The Brahmin’s property then was eaten by the Brahmin himself! Paragraphs in the Veda point towards the eating of the cow being a sin only by those who were not Brahmins. The cow was often used as a sacrifice in Vedic rituals and its leftover flesh was then consumed by Brahmins.
He swallows her (the cow), bristling with a hundred hooks, (but) is unable to digest her, he, the fool who, devouring the food of the Brahmans, thinks, “I am eating a luscious (morsel).”
Further, the Manusmriti also allows the consumption of all kinds of meat as long as they have undergone sacrifice.
“One should eat flesh which has been consecrated, and at the desire of Brahmans, and when duly required, and in danger of life. Prajapati made all this food for life; both movable and immovable, all is food for life. The immovable (things are) food of those that move about; the toothless, of those with teeth (or fangs); those without hands, of those with ; the cowardly (such as deer), of the bold *(such as the tiger). An eater who even day by day eats eatable living beings is not polluted, for the eatable living beings were created by the creator as well as the eaters.” (5.27-30)
As many scholars have pointed out, Hindu scriptures before the Puranas are full of ambiguities about the morality surrounding beef consumption, but beef consumed by Brahmins post a sacrifice, was a practice readily known and accepted. It is only in the Puranas that we see the orthodox form of Hinduism that the Hindu right has so conveniently accepted along with convenient ideas such as the caste system and the concept of rebirth. Thus, for the Hindu right to deem the consumption of beef as against the tenets of Hinduism as a whole, seems rather uninformed, hypocritical and tasteless.
The eating of the cow then, viewed in the context of its symbolisation as the Brahmins’ property, becomes an insult not to Hinduism, but to the male, upper caste Hindu himself. And a crime against a Hindu man always gets more priority than the rising rate of crime against women in India.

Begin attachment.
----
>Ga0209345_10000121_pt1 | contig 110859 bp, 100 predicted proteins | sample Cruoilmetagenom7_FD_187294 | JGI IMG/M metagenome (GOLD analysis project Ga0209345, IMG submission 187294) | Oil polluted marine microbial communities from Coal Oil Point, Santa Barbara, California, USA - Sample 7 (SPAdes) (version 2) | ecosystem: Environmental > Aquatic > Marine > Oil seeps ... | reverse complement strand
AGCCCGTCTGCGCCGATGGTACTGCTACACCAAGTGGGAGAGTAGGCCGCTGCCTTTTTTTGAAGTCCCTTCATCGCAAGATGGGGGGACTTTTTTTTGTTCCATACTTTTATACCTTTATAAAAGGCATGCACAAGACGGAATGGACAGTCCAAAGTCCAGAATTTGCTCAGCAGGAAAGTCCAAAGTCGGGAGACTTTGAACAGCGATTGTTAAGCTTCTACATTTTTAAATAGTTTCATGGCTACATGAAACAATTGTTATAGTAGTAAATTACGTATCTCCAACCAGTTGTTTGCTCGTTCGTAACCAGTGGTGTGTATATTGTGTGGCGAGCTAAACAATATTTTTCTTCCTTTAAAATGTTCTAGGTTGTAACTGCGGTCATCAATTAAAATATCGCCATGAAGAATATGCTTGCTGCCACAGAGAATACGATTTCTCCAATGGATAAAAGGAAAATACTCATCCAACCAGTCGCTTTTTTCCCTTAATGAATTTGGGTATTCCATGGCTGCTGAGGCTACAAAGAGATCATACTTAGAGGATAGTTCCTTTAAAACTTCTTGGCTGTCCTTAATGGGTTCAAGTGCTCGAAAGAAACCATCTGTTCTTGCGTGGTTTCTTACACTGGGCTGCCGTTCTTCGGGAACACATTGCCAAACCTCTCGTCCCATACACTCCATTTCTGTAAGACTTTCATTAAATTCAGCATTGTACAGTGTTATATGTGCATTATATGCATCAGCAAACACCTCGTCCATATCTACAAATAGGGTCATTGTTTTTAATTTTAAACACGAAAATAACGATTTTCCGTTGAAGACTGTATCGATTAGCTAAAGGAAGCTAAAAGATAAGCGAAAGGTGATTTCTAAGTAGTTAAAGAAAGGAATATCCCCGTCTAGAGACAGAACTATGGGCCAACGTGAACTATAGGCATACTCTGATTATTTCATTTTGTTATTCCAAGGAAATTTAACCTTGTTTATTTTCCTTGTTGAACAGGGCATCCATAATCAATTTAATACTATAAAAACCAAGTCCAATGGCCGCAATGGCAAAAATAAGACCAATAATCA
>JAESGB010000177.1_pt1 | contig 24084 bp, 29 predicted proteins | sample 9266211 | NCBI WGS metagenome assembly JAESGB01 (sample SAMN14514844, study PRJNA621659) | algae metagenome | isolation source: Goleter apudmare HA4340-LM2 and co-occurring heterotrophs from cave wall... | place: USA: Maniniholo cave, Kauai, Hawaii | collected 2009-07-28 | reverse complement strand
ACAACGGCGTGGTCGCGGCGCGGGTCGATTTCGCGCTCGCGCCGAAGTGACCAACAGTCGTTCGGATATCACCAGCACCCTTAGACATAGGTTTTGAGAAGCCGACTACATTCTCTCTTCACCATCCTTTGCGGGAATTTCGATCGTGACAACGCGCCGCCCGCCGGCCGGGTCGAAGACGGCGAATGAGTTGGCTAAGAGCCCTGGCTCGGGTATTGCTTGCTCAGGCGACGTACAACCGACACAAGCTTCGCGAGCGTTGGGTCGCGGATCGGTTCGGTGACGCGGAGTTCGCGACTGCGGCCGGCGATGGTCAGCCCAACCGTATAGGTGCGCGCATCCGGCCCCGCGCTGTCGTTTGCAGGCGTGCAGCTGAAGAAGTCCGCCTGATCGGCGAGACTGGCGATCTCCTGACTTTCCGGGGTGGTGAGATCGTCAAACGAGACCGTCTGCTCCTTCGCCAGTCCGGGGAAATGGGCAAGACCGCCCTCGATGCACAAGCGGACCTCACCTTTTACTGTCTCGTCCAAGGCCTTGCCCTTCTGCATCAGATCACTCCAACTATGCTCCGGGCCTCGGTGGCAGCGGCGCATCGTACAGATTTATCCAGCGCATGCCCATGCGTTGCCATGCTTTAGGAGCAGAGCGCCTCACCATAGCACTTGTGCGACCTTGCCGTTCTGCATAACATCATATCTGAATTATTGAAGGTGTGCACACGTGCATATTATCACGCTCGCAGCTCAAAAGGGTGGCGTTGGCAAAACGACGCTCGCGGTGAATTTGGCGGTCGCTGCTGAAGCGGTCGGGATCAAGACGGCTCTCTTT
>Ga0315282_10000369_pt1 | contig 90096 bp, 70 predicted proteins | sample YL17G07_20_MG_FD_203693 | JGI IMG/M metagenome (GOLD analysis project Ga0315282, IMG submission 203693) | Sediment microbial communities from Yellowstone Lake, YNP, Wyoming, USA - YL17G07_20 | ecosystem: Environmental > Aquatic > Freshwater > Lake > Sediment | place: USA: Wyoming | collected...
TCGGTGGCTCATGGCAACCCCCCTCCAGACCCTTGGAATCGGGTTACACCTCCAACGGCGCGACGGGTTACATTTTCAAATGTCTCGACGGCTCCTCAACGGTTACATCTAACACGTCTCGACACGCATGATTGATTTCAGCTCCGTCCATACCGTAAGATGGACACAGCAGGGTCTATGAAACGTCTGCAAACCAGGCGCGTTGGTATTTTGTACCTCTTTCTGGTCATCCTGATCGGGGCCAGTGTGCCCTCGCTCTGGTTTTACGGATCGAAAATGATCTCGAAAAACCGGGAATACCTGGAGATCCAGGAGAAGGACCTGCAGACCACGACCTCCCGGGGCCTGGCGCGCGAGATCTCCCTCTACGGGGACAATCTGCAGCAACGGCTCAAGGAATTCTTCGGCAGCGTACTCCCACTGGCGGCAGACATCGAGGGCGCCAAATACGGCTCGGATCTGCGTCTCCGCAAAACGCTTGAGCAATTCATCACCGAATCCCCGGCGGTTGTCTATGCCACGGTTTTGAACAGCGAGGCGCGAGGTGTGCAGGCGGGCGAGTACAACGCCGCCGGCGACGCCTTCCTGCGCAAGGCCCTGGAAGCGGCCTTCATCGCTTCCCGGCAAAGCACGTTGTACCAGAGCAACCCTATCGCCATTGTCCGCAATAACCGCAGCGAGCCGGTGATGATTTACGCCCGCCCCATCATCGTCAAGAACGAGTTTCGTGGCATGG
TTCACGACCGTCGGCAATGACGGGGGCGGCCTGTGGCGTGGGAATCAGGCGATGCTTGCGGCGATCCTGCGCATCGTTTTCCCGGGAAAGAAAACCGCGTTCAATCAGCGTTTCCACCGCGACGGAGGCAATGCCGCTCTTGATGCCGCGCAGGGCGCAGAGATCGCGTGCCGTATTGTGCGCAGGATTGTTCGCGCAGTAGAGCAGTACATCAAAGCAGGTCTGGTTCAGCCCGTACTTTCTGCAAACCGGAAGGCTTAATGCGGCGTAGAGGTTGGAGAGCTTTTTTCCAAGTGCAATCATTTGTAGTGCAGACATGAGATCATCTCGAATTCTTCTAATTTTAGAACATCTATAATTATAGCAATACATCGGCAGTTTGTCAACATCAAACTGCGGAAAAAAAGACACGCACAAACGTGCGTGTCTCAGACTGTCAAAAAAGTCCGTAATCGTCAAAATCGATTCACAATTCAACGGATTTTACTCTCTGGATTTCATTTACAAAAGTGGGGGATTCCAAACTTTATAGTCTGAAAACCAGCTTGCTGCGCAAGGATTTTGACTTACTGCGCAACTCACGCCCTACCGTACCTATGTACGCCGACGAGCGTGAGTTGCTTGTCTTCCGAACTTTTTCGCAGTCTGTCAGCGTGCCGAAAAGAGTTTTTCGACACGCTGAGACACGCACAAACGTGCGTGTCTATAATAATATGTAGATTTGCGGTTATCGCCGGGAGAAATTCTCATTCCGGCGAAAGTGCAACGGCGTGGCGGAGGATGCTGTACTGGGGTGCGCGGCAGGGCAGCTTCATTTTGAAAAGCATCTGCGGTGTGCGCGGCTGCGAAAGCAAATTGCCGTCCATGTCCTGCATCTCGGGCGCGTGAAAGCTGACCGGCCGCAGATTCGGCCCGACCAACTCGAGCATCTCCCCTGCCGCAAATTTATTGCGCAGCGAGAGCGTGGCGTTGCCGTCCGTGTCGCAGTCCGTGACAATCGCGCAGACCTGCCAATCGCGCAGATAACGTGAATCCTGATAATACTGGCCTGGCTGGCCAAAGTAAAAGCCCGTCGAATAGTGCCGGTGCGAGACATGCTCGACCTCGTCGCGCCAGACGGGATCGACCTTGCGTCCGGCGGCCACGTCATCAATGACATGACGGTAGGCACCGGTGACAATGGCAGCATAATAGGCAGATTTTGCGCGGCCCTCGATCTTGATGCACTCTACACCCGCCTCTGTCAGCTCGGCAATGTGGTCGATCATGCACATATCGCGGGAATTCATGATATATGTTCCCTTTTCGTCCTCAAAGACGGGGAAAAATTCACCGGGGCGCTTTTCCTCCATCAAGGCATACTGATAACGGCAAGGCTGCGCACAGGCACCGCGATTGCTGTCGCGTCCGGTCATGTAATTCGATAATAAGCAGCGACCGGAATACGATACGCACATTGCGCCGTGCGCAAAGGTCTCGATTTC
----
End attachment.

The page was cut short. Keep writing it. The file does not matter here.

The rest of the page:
Cow vigilantism helps in reiterating the ideology of the cow belonging to the Hindu man, which is evident from the fact that the attacks – 32 out of 63 – were in states governed by the BJP and 86% of the victims were Muslims. In most cases, the cows were also stolen and given to Hindu farmers. A report by Reuters informs us that 1,90,000 cows have been taken away from Muslim farmers, mostly in the presence of the police.
Cows are a crucial source of income in rural India and when taken away from the Muslim population, they are pushed to a marginalised position in society. For example, in the infamous 2017 Alwar Lynchings, after a group of cow vigilantes attacked and murdered Pehlu Khan, a dairy farmer, his cows were seized and given to a Hindu-run shelter that kept cows that were snatched from Muslim farmers. Furthermore, two charge sheets were filed – one against the murderers of Pehlu Khan and the other against Khan himself and his companions for ‘smuggling’ cows, allowing the legitimisation of such killings to take place.
for the Hindu right to deem the consumption of beef as against the tenets of Hinduism as a whole, seems rather uninformed, hypocritical and tasteless.
This symbolism of the cow in the Rig Veda becomes essential because it allows us to take a critical look at what the cow truly symbolises. The cow is defined as a mother figure, who can only be claimed by the Upper caste Hindu. The Hindu man defines his masculinity with his ability to protect what is his by birthright and his mother – Bharat Mata and Gau Mata. The protection of the cow and its consequential killings have become a performance of Hindu manhood, which under the Modi government takes priority over the rising crime against women in India.
Also read: Garlanding Murderers & Felicitating Rapists: Political Impunity In India
The upper caste Hindu kills not because of what should not be harmed according to his religion, but because an ‘outsider’ seizes a right that belongs to him. By making what was previously a taboo, a legitimised banned commodity, the Modi government has allowed and legitimised violence against Muslims and Dalits. It becomes a part of a larger strategy to establish India as a Hindu nation. It has allowed an institutionalised cleansing and domination to take place in the name of protecting the mother.
Featured Image Credit: Sujatro Ghosh